- Stop loss orders are another type of conditional market order. They allow investors to fix a sell price for their shares. If the security hits the set price, it will be sold automatically. For example, assume you buy a share at $50 per unit and are anticipating an increase in value. To protect your position from a decrease in case the market takes a turn in the opposite direction, you could place a stop loss order on the stock at $45. If the stock hits $45, it will automatically become a sales order and be sold on the market, limiting your potential losses.
- Buy stop order enables an investor to buy a security if its price reaches a predetermined level. Investors that short sell may use this order to manage the risk.
It is important to remember that some orders can also be restricted based on quantity. A “fill or kill” occurs when a partial buy or sell order will not be accepted, and the entire size of the order must be traded.¹³ If these conditions aren't met and all the trades in the order are not filled, the order is cancelled.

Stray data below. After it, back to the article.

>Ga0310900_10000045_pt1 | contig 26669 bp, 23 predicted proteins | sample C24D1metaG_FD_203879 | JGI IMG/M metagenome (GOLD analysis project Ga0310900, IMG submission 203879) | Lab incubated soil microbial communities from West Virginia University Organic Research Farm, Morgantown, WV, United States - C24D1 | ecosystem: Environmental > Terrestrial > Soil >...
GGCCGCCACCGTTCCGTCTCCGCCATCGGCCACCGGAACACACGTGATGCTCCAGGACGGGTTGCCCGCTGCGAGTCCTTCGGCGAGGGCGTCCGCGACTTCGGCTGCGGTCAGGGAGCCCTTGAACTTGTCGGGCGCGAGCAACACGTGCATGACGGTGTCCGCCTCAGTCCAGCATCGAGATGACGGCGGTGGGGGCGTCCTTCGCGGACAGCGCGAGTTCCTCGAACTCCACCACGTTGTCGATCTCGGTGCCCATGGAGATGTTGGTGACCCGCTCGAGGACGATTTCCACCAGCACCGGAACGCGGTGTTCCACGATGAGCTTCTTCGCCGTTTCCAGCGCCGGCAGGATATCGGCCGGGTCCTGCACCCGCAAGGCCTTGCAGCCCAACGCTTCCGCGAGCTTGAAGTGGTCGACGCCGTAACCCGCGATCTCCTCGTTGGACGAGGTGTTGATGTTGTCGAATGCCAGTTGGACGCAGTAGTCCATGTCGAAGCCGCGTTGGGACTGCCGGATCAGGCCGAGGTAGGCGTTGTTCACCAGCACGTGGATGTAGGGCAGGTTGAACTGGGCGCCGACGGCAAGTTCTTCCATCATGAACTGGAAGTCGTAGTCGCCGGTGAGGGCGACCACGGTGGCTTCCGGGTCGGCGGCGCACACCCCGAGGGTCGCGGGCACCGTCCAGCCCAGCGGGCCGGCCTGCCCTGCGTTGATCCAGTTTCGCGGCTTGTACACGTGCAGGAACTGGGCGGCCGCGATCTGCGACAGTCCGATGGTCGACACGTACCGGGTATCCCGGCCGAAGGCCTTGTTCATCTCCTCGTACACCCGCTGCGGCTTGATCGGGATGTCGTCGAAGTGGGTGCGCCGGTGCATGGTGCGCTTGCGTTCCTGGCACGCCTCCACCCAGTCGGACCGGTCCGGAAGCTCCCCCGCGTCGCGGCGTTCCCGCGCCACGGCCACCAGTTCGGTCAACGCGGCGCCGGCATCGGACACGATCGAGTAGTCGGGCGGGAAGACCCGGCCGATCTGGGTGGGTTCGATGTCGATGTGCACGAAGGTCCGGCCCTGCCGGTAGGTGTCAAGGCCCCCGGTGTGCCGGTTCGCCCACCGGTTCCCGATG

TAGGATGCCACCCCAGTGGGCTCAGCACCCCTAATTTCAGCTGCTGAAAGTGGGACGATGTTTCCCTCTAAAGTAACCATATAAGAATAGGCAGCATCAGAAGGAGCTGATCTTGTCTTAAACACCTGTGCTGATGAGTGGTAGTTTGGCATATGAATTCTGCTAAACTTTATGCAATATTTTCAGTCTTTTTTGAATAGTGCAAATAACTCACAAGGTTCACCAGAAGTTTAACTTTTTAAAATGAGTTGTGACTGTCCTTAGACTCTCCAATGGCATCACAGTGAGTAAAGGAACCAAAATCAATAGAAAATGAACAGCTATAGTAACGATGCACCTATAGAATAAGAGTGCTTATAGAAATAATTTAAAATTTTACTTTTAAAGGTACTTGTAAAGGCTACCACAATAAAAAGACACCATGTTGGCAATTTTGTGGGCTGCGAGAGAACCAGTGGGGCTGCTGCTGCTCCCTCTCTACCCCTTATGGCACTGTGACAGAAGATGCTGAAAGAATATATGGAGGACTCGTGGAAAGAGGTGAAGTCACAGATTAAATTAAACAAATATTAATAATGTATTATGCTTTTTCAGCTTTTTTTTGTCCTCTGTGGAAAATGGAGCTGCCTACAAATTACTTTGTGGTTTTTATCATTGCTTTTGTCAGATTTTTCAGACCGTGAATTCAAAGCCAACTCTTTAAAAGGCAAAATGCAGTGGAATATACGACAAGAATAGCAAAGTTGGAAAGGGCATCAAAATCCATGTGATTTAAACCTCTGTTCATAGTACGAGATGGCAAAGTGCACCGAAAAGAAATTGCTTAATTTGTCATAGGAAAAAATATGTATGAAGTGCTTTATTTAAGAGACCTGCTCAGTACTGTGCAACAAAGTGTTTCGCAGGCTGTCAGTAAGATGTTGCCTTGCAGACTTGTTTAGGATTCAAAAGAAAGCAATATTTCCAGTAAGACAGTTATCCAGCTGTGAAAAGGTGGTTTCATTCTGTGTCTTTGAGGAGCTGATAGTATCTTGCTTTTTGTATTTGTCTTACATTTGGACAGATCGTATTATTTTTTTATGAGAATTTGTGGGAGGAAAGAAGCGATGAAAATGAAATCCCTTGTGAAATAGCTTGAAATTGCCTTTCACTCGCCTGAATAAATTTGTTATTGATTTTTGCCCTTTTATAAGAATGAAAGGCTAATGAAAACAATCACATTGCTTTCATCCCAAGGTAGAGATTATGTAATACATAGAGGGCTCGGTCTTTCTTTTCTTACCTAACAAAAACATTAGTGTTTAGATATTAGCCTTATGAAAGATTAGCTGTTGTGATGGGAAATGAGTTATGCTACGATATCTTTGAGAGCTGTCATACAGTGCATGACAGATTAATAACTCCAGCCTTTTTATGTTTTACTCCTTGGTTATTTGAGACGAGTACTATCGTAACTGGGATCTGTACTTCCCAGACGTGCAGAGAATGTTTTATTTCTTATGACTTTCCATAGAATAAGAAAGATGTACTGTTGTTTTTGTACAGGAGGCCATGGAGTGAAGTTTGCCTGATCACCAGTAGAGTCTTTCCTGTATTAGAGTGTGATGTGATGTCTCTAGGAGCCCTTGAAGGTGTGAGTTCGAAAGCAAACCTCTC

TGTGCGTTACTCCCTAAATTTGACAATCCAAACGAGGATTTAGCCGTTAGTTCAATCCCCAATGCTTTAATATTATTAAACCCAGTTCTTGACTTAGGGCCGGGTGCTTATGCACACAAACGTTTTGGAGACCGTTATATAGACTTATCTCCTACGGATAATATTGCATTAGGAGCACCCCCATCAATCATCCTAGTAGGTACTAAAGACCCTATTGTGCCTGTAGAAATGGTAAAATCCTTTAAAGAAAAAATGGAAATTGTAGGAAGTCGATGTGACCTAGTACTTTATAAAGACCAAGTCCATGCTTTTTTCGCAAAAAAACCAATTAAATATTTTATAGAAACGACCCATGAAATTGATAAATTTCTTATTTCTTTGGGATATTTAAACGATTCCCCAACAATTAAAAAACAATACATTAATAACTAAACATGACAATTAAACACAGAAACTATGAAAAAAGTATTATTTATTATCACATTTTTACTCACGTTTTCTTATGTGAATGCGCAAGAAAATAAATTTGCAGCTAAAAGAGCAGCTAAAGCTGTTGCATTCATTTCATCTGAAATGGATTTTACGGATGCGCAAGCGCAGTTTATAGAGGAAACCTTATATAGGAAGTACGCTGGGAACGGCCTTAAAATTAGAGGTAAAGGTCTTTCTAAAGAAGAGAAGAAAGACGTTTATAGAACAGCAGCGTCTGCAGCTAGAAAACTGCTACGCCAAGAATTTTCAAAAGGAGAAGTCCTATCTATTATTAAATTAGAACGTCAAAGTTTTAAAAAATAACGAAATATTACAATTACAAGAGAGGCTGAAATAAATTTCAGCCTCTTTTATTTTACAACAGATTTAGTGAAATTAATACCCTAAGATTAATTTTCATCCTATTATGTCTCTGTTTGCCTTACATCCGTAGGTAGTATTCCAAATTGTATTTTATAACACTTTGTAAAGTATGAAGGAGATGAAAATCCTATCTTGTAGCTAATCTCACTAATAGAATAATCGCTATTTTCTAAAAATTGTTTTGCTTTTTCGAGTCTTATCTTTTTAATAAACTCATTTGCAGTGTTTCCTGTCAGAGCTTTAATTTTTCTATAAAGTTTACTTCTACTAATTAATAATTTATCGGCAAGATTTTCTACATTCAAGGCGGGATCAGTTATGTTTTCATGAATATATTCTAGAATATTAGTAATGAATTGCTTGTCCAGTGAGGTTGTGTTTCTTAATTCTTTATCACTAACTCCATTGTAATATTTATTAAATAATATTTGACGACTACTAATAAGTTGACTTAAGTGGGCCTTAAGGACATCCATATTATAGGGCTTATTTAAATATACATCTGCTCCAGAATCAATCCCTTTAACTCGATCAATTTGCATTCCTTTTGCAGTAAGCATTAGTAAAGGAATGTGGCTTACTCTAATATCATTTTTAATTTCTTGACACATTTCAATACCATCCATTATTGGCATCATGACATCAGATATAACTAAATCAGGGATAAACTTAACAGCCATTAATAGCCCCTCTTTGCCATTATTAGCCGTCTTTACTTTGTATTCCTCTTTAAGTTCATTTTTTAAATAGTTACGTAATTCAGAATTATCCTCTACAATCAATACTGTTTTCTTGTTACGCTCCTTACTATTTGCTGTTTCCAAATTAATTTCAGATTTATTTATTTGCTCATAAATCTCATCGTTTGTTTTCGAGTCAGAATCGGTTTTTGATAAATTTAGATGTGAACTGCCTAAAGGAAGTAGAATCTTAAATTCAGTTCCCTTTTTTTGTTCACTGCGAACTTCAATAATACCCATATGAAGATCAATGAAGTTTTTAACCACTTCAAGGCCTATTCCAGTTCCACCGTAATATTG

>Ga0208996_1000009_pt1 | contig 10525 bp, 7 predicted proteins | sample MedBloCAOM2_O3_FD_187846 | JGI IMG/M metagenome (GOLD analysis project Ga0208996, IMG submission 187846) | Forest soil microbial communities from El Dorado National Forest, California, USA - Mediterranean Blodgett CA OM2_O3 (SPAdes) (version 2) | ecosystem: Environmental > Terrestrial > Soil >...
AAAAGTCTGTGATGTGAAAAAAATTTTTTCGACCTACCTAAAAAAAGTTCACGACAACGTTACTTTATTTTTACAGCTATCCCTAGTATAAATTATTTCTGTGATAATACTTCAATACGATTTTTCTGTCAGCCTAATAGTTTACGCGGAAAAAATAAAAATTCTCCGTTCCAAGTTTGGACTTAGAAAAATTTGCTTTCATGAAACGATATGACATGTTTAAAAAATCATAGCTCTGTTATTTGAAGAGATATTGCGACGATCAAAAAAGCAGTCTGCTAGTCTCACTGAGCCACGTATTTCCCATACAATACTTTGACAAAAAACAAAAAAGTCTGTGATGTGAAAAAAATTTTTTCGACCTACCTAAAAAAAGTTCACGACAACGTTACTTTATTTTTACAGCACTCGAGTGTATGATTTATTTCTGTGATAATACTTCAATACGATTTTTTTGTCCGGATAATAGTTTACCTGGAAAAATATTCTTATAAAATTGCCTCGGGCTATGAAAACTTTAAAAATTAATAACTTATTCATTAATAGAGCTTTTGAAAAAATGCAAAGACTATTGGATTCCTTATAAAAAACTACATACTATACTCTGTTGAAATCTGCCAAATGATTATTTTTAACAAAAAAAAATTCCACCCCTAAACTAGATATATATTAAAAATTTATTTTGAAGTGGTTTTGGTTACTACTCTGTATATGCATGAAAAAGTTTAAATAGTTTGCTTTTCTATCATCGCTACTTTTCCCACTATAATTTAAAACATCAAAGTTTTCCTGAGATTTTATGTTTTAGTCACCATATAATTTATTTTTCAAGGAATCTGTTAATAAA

We all know that whatever goes up must come down. This also applies to the stock market. Shifts in supply and demand can have a dramatic effect on the value of securities. Events generated by humans or by nature that impact supply and demand will be reflected in the value of securities being traded on a stock exchange.
Bull and bear markets are part of the up and down cycle of market activity. Investors call periods of extended growth bull markets and periods of extended decline bear markets. Bull markets typically represent a 20% increase in market value over an extended period and can last from several months to many years. Bear markets are the exact opposite and represent periods of extended decline.
Historically, the stock market has grown in size and value over time. However, the past century of stock market trading has seen a small number of market crashes. These are significant economic events caused by some major shift or collapse where the value of securities has fallen dramatically within a very short period. Major crashes include the Stock Market Crash of 1929, Black Monday in 1987, and the onset of the COVID-19 pandemic in 2020.
Why invest in the stock market?
The main reason to invest in the market is the potential that it offers to make your money grow at a faster rate than keeping it in your bank account. Over the long term, the stock market generates higher returns than holding cash or even investing in bonds.